The Trojan Asteroids are in the same plane and orbit as Jupiter but are 60 degrees ahead and behind. So if Jupiter is at 12 o’clock, the asteroids are at 2 o’clock in front and at 10 o’clock trailing Jupiter. I imagine that they are twisting and tumbling and running into each other all the time.
I composed the first part of this on Jan 5 of this year and the middle yesterday. The middle section is very tonal and might be a surprise to those that are unaware that I can also compose tonally. I will add here that I know absolutely nothing about playing the Harp. For all I know this may be totally impossible to play, or might be kid stuff.
Here is Trojan Asteroids Edit..( I have added more reverb, is it too much or not enough?)
well, it's very interesting, I found the recording a little bit dry.. I'd have liked a bit more reverb.
a comment I'd like to make: why do your refer to the middle section as "tonal"? The whole thing is tonal, as far as I can tell. Dissonance doesn't mean atonal. I think the word you are looking for, instead of "tonal", is diatonic.
I rather liked the sort of orchestral texture you built up here. It's nice to hear a large-ish chamber ensemble.
I often use a lot of chromaticism in my works. I realize that this (especially the middle) is very diatonic. Many of the ones at YC do not understand the difference you are making and I am often told over there that my works are atonal, when in reality there is just less that is diatonic.
I will try to be more exact in the future.
When it comes to the reverb, I have a problem that I wonder if others have as well.
Each time I change either the software I am using or the file format, the piece sounds drastically different.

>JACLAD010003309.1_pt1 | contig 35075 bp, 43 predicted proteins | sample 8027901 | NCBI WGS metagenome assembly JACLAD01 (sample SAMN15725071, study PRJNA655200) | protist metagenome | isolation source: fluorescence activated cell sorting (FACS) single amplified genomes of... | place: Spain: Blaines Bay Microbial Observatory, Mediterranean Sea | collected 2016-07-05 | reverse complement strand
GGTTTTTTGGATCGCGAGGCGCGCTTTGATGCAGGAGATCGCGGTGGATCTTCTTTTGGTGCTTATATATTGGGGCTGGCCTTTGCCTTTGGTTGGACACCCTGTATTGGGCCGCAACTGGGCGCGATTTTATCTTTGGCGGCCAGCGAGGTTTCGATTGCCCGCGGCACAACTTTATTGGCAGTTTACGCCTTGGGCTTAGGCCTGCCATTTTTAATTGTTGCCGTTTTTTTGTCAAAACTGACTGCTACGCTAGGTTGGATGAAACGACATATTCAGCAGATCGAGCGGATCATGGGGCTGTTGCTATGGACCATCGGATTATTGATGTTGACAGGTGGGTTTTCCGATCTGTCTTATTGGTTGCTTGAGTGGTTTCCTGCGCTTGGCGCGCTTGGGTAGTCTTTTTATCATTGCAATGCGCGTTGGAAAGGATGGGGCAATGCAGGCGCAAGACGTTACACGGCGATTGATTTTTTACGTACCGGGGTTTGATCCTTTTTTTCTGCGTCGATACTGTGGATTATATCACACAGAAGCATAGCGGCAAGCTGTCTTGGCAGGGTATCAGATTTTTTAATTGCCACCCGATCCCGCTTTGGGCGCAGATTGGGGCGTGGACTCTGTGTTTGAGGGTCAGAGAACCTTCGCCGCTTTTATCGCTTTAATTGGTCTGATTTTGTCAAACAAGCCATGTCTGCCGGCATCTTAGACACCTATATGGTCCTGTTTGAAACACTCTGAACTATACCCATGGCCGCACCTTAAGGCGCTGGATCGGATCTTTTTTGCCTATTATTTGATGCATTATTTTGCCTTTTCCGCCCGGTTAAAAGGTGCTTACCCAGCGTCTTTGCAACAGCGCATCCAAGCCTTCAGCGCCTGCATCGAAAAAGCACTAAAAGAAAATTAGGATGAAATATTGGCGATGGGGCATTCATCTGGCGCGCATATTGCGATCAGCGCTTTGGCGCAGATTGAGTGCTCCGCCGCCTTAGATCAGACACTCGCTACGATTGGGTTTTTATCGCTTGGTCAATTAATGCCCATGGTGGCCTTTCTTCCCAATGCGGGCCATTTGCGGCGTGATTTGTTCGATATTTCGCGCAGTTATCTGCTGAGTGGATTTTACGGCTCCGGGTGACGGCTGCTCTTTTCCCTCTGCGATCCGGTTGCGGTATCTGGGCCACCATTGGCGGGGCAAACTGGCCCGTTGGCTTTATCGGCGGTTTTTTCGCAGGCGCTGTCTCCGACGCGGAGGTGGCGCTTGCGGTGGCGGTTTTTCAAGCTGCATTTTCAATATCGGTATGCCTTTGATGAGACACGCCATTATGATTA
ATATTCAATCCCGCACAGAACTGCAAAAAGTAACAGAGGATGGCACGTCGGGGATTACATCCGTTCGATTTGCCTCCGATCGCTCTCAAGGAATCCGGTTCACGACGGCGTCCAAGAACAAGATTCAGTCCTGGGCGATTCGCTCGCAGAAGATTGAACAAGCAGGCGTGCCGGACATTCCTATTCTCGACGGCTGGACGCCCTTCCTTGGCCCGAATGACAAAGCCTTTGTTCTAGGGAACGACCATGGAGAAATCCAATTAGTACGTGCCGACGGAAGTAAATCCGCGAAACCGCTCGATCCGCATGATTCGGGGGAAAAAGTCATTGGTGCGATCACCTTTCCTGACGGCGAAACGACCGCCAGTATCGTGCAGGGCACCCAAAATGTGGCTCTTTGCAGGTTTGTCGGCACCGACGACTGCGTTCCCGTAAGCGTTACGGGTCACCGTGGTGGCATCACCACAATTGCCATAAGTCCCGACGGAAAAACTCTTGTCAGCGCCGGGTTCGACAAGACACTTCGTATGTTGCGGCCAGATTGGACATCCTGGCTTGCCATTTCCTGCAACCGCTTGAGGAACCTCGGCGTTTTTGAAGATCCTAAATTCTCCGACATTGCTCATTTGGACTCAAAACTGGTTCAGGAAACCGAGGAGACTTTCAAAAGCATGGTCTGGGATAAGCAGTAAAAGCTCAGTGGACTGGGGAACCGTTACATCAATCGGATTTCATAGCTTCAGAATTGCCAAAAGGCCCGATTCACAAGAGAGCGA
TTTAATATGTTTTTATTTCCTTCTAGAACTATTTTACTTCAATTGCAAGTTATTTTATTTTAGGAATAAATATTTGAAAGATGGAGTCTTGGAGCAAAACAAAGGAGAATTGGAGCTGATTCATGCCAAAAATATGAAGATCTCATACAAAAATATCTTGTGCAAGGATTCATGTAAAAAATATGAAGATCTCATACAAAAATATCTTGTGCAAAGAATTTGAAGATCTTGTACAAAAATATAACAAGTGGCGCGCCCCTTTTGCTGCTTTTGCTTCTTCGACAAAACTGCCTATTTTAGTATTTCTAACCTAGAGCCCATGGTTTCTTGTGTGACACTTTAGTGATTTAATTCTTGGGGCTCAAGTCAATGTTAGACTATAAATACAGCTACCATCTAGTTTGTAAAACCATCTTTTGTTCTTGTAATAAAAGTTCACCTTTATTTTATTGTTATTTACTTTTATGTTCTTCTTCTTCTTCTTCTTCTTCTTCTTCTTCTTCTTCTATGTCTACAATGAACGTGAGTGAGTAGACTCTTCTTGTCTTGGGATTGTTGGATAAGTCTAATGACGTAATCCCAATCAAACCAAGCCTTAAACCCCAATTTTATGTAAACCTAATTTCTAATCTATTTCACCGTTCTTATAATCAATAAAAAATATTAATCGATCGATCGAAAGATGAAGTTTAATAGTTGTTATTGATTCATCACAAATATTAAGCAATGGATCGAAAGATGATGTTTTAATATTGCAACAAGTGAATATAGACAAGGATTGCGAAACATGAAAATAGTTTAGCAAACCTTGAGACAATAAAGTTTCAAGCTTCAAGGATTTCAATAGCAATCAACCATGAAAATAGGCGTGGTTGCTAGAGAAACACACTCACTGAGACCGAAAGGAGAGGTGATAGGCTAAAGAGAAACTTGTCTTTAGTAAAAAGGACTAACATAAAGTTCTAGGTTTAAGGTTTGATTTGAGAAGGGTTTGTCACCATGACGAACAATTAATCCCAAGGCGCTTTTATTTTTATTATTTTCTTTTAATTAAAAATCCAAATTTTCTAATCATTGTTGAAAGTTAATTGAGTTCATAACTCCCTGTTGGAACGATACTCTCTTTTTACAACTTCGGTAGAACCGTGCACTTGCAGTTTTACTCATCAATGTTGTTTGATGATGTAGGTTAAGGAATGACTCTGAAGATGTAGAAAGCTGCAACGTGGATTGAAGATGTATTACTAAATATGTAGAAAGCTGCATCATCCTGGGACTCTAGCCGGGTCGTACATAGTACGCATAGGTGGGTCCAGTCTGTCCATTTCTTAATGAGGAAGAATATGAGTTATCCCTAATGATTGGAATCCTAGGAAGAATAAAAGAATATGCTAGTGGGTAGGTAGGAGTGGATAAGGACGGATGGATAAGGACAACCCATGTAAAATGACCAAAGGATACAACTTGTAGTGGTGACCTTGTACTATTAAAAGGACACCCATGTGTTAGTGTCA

I run the wav file thru Sonar and get a wav file that sounds one way. Then I take that wav into Audacity and export a mp3 that sounds a bit different. Then I post that and listen to the posted version and it again is different.
So I try to guess what the final outcome will be and always seem to guess on the dry side.
I do agree that this is too dry, but when I mixed it in sonar, it sounded like it was being played in the Grand Canyon.
I will do it again regardless and as usual, hope for the best.
Thank you for taking the time to comment on this.
I have taken 1 listen so far on your Orient Express piece and will listen a couple more times before I comment on it. I usually like to listen to a a piece at least twice before saying anything, but yours always seem to get more listens.
Most of my works are built around Chamber instrumentation. In this area (Baltimore/Washington D.C.), Chamber music is making a comeback and I feel that if I compose that way, I have a better chance of someday getting performed.
I also figure that it is easier to expand a piece for full orchestra than to cut it down for smaller ensembles. But that is just a guess.
Nice work. Lots of variations in color from a small group of instruments.
Of course I'm most intrigued by the use of a scientific subject as inspiration for a symphonic work. Perhaps, one day, when more people are marrying these two, we will develop methods and procedures that allow us to more directly make use of the physical and mathematical elements of the inspiration; akin to the word painting, speech-like phrasings, et al that can be used to bring elements of a poetic text into the music inspired by it.